We could, but unfortunately I doubt it would be very interesting for you as most local clothing is the same! When we reach the deserts the clothing will change somewhat, but for the most part in the towns, villages and countryside people dress in a 'Western' style. Culturally, however, there are a few differences. We are passing through Islamic regions and women will often cover their hair (with a hijab or similar.) It's not usually appropriate for anyone (including men) to have bare legs. In the Palestinian territories and Jordan, men often cover their head with a keffiyeh.


What do classrooms look like?

This varies a lot depending on the type of school. From what we've seen so far an elementary school classroom has a large blackboard at the front and then rows of desks filling up the rest of the space. The walls will often be filled with work from the students. There are sometimes windows on one side of the classroom too - we know this because quite often we'll be walking in a road through a small town and when we pass a school the children see us out the window and shout, "Hello! Welcome! What is your name!"


What games do children play for fun? 

The boys love to play football (soccer!) We're not sure what the girls like to do especially yet, but we'll find out and tell you!

 

Duke of Kent School

Will and Guy - What is the native food like? Is temperature a problem and if so how do you overcome that?

The local food is great - very similar to a Mediterranean cuisine. There is a lot of hummus and felafel. Olives grow well in the region so there's a lot of olive-based food too. Evening meals often consist of chicken and rice, sometimes in the form of Maqluba. Finally, bread is served with everything!

So far, temperature hasn't been a problem. At night it drops to just about freezing (so we wrap up warm.) Further on in the trip, in the deserts, it'll get quite hot, so we need to keep well-hydrated, seek shade where possible, not over-exert ourselves and try to be sensible!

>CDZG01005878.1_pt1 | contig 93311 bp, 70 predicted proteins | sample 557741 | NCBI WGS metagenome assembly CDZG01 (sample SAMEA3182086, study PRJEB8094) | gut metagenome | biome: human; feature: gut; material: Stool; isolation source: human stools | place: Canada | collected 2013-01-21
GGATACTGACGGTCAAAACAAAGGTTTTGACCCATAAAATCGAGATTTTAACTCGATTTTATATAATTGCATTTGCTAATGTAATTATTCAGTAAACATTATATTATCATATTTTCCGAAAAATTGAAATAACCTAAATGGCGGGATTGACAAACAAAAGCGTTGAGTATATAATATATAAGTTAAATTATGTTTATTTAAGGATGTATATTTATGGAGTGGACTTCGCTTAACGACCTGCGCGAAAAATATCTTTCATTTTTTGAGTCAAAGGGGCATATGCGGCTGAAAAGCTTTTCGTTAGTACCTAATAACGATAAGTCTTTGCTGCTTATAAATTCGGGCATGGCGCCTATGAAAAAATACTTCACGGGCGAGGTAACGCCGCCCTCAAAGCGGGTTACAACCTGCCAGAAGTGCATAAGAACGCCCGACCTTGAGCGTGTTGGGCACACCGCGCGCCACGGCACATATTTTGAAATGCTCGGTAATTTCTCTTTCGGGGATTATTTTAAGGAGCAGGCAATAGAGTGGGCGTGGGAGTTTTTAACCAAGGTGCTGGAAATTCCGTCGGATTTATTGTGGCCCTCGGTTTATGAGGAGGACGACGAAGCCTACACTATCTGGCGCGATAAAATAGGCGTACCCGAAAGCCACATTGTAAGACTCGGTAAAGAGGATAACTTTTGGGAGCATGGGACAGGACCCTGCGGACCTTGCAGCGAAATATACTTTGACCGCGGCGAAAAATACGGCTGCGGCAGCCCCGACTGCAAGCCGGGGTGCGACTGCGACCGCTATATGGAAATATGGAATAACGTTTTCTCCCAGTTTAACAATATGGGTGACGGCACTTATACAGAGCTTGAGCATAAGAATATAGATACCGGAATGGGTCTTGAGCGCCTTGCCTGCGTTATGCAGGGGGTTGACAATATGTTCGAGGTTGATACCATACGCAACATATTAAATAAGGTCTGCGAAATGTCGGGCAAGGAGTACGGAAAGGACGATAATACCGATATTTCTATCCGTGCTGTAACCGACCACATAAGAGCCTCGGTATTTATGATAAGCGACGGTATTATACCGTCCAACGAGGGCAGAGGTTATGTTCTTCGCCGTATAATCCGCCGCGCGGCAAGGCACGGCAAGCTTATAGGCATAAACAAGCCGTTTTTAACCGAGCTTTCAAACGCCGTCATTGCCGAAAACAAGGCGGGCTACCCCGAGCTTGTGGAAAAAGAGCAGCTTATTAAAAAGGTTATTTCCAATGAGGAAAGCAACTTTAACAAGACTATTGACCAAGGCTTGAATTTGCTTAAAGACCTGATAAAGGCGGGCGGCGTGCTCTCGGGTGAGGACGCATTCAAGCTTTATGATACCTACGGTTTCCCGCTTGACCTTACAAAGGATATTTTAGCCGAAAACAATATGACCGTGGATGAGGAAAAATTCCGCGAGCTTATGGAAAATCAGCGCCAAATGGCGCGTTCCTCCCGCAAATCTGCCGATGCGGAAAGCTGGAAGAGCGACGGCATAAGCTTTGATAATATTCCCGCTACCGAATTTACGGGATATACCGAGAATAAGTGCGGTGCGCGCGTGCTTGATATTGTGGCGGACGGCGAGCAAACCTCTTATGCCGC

Sacha and Archie - Have you encountered any dangerous or unusual animals?

We've seen quite a lot of wildlife. Two of the more unusual: At night we will often hear the howling of wild jackals (which are similar to wolves.) We saw some during the day once as well, which is rare. We've also seen little mammals called hyraxes - they're often mistaken for rodents, but (bizarrely) are actually more closely related to elephants! We haven't seen anything very dangerous - most animals are more scared of humans than the other way round!

Harry, Felix, George and Fergus - Do you have any plans to celebrate Christmas whilst your there?

Our Christmas plans changed at the last minute - see our blog post here!

Connor - How much water do you have to carry a day?

It varies depending on how far we're walking/how regularly we'll see other people. On a normal day we carry 2-4 litres. At most, we'll carry a couple of days worth of water - around 7 litres.

 

Laura Donovan Elementary School, New Jersey

Justin Andrejewski - How much do you want to quit everyday? If so what keeps you going.

So far - not much, thankfully! Journeys like this can be very hard physically and mentally, and when things get hard it's a very natural human reaction to want to quit. We have to remind ourselves how lucky we are to have this opportunity, and also to think of the reward that lies at the end of this - if we complete the walk, we're able to share all the wonderful stories we find with other people around the world. That's very fulfilling, and very motivating.

Elizabeth Paderon - 1. Why did you pick this specific route to walk on? 2. Have you ever gotten into a dangerous interaction with anything during the walk so far?

1. The route itself isn't that important - we just wanted an excuse to explore this part of the world, and the route we choose connected up various trails in the region.

2. Thankfully no, not really! The biggest danger on most adventures like this is usually traffic and bad driving! So far we haven't had any problems with people or animals or landscapes. There have been a few steep drops off the canyons that we've had to edge around, but so far, so safe! 

 

 

 

 


Schools: Send us your questions